Companion to Making Bombs for Hitler
Pages: 154 pages
Finished: Mar. 5, 2010
First Published: Feb. 1, 2010 (Canada only)
Genre: children's, historical fiction,
The woman who said she was my mother was so ill on the ship from Europe that she wore a sickness bag around her neck almost the whole time.Acquired: Received a review copy from Scholastic Canada.
Reason for Reading: I enjoy historical fiction about WWII, especial from a child's point of view.
Comments: This is an extremely compelling story about a subject which I know very little about: The Lebensborn Program. I knew such things were done but haven't really read anything about it before. The story is of Nadia, who moves to Canada with a Ukranian man and woman who are not her parents, after World War II. She must call them Mother and Father, though she knows they are not, but they are kind and loving. Nadia is in somewhat of a state of shock and really doesn't remember any of her past but this book is a slow unraveling of her past as she starts to have flashes of memories from her past that are haunting and confusing, making her question whether she is a Nazi. Her new "parents" assure her she is not and encourage her to keep on remembering, which she does. At the same time, Nadia must also deal with fitting into her new country and its customs which, unfortunately, a couple of children at school make very difficult.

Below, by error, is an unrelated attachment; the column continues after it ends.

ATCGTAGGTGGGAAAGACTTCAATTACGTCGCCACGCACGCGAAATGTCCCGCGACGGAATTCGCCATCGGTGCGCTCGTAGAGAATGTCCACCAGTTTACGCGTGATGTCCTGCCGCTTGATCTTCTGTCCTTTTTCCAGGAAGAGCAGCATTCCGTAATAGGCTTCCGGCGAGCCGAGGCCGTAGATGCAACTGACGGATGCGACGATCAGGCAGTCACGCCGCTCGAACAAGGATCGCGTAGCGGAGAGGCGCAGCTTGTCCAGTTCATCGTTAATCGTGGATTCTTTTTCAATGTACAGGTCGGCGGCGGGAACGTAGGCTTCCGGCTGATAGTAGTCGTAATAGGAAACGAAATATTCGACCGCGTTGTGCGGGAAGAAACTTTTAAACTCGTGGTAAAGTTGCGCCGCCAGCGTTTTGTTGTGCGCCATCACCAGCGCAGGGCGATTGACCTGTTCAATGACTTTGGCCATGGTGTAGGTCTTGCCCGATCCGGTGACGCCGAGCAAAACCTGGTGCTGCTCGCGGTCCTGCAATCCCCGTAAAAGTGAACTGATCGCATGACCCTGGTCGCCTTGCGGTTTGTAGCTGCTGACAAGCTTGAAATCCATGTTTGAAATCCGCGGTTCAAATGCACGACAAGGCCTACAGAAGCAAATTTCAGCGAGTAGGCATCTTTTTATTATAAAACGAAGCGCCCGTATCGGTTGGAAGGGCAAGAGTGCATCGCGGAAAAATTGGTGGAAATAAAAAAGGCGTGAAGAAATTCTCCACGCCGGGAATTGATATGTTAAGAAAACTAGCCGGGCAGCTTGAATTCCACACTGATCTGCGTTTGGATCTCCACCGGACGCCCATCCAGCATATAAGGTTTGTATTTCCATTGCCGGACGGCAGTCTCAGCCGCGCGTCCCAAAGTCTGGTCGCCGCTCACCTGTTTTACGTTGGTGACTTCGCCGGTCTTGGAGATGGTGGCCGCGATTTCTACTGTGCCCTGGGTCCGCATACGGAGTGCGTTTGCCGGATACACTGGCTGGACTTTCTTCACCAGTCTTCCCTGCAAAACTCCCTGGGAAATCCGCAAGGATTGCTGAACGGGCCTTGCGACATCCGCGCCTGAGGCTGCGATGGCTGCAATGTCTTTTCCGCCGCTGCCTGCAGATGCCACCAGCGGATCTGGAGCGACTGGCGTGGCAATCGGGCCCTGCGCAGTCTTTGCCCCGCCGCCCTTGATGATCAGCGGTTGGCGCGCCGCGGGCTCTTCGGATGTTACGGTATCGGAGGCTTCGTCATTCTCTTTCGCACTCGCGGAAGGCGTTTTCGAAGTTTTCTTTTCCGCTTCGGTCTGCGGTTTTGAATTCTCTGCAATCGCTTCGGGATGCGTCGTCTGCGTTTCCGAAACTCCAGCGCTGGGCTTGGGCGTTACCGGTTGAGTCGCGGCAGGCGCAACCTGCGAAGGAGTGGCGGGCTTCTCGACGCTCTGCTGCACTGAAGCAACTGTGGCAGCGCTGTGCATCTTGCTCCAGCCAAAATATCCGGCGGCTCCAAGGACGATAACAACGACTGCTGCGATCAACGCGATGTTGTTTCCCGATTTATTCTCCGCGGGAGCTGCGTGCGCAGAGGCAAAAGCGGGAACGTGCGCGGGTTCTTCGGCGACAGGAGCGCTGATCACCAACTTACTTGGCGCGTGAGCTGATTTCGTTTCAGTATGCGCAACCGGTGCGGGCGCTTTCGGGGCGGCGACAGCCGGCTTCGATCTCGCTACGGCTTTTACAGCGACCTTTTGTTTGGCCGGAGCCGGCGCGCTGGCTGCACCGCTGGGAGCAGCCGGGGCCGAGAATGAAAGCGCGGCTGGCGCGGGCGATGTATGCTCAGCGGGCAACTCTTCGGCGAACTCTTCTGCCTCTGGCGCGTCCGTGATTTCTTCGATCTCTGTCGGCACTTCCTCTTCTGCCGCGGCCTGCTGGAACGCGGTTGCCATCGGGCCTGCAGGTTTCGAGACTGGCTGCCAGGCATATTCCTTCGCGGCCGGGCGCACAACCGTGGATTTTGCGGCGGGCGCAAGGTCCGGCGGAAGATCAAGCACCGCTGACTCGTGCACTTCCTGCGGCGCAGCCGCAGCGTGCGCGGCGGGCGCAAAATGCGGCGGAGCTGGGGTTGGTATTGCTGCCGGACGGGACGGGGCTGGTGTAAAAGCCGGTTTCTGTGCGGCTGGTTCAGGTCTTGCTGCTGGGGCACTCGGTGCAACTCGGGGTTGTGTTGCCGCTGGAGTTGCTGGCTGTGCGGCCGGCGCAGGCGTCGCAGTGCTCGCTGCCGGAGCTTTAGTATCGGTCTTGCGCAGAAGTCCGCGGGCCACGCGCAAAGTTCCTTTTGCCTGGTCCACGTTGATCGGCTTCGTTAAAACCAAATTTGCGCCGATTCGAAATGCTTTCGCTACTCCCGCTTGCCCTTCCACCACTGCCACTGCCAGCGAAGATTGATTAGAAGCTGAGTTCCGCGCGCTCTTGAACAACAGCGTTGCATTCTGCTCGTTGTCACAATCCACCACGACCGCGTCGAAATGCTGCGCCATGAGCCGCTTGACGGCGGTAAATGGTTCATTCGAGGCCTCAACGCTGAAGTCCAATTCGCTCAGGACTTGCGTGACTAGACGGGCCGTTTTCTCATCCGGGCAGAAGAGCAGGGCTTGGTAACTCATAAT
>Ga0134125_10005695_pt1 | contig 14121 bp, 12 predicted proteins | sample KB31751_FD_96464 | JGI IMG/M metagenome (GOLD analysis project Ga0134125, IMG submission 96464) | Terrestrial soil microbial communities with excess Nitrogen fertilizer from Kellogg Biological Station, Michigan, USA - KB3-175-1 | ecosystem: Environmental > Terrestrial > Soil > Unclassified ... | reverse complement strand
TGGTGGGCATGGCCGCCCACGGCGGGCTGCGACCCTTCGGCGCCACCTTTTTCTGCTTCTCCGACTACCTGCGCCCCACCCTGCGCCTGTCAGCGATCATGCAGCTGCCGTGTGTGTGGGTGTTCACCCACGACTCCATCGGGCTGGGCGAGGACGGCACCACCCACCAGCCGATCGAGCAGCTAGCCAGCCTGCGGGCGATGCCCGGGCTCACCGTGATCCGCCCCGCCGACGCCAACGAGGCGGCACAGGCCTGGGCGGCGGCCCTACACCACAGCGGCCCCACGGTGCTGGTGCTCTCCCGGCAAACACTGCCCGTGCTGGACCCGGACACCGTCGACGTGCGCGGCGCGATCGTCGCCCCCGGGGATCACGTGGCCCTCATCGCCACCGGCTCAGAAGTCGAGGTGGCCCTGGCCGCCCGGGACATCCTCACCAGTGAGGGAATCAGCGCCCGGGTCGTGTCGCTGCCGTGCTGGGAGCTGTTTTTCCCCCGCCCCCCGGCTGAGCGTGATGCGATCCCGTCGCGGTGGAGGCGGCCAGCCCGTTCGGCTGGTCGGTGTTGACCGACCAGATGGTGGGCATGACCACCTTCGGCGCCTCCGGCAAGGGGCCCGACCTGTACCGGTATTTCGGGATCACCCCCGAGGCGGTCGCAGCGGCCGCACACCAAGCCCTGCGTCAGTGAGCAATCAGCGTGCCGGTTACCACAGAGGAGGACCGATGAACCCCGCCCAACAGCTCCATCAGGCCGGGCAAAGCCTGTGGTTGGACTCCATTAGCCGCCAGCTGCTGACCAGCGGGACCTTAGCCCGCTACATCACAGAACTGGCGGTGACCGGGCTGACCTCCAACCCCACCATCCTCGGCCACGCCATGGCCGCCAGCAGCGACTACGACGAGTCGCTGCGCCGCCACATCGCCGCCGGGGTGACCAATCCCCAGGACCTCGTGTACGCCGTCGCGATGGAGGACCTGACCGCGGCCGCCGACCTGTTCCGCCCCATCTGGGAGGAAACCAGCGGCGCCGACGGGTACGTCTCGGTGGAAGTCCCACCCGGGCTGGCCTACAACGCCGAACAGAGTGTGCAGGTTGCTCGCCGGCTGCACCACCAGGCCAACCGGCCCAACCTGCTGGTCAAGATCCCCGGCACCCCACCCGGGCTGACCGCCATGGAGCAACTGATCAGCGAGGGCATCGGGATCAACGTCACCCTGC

This is a bittersweet story that brings to life an aspect of the Nazi regime that is perhaps not so well known. While not as physically horrifying as other acts the Nazis perpetrated , it is an awful "experiment" that tore families apart, and ruined the lives of hundreds of thousands of children. The book is a compelling read, and coupled with its shortness is a fast read. The book's brevity does not however affect the power of emotion contained within its pages nor the development of Nadia's character. The reader connects with Nadia as a person and feels great anguish with her as she also learns who she is and what has happened to her.
The book ends with an Author's Note which includes just enough historical background to place the story within context and to pique the reader's interest in the subject. I will certainly look twice if I find another book that deals with the same topic. I had never heard of Skrypuch before but after a quick look I see she has written quite a number of historical fiction which all seem to centre around either one of the World Wars and be set in Eastern Europe. I would most definitely read other of her books. Recommended.